These Soviet Space-Race Propaganda Posters Retain Their Delusional Intensity 50 Years Later

soviet union space propaganda

“Soviet man—be proud, you opened the road to stars from Earth!” “Glory to the conquerors of the universe!”From 1958 to 1963 the Union of Soviet Socialist Republics created an incredible collection of posters with over-the-top propaganda lines like that to inspire Russians in the space race.

The bold colours painted in the socialist-realism style captured the intensity of an era moulded by the paranoid and dramatic competition.

The posters, estimated to be worth $400 and $1,500, were recently auctioned off by Mercer & Middlesex Auctions.

The posters were made between 1958 and 1963. (See translations under each image).

'In the name of peace'

Unsurprisingly, Lenin's face was drafted to further the national cause, even though he died in 1924.

'With Lenin's name!'

The CCCP logo was the Cyrillic abbreviation for the USSR.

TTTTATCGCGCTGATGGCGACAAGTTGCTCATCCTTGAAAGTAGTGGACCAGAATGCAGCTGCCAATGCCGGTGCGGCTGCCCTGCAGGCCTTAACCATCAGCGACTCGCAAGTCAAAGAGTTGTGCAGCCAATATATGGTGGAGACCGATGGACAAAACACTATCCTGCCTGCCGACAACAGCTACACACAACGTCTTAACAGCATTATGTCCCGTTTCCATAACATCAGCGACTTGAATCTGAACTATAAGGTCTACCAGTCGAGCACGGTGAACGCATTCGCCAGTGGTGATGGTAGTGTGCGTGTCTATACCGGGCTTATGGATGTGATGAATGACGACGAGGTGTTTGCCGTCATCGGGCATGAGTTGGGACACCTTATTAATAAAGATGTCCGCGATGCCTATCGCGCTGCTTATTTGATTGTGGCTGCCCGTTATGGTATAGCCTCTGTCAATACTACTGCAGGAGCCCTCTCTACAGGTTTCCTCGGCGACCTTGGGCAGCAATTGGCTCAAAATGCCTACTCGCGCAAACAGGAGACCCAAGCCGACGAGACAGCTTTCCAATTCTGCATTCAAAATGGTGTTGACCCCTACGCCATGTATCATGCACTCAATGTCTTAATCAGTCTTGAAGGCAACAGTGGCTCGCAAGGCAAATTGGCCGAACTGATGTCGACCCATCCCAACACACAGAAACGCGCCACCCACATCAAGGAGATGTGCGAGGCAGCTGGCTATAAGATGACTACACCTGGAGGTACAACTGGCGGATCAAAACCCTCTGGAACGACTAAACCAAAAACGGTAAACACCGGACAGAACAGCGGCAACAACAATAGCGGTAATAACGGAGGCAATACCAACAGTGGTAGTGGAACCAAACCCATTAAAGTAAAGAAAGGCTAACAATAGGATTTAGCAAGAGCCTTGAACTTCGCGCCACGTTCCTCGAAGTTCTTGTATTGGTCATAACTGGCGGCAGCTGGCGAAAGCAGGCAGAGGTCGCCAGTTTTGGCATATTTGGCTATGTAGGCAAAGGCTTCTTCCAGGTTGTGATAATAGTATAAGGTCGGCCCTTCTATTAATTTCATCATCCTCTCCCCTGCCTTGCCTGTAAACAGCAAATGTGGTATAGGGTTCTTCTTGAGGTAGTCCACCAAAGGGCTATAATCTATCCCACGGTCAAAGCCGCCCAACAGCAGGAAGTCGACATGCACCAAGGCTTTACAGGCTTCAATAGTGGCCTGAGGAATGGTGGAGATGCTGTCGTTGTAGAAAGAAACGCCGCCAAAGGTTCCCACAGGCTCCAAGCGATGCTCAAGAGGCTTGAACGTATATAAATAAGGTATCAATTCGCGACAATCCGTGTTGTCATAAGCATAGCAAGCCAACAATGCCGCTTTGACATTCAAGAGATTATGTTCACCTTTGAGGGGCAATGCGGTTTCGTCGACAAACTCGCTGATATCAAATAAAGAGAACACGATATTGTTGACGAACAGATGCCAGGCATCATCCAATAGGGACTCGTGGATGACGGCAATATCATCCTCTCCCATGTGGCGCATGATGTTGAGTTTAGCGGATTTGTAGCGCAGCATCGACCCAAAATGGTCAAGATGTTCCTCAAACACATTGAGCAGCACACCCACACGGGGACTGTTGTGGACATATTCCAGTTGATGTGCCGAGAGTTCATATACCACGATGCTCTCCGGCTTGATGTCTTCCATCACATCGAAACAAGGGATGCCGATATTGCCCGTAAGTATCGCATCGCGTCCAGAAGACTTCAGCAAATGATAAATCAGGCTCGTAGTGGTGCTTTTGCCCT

'Soviet man -- be proud, you opened the road to stars from Earth!'

'To the Sun! To the stars!'

The Cold War insinuated itself into every aspect of U.S. and Soviet life. The space race was an extension of that.

'Into space!'

'Our triumph in space is the hymn to Soviet country!'

The Soviets attributed their success to the 1917 Revolution, according to this poster.

'October opened the road to space!'

Sputnik 2 launched a month later and carried the first living animal, a dog named Laika, into space.

'The way for man is open!'

The Soviets declared that it was now time for man to orbit the earth.

'Conquer space!'

The U.S. launched its own satellite, Explorer I, into space in 1958. In 1959, the USSR launched the first probe to hit the moon.

'Sons of October--Pioneers of the Universe!'

In 1961, cosmonaut Yuri Gagarin became the first person to orbit Earth. (American Alan Shepard was the first American in space, but he didn't make an orbit).

'Glory to the Soviet people--the pioneer of space!'

President Kennedy then announced that Americans would put the first man on the moon. NASA increased its budget 500 per cent. Seven years later, Neil Armstrong set foot on its surface.

'We will open the distant worlds!'

Both the Soviets and Americans put a heavy emphasis on education to aid the race.

'From students' models to spaceships!'

This poster suggested that the USSR's dominance in space would eradicate fear of nuclear weapons.

'Let there be peace!'

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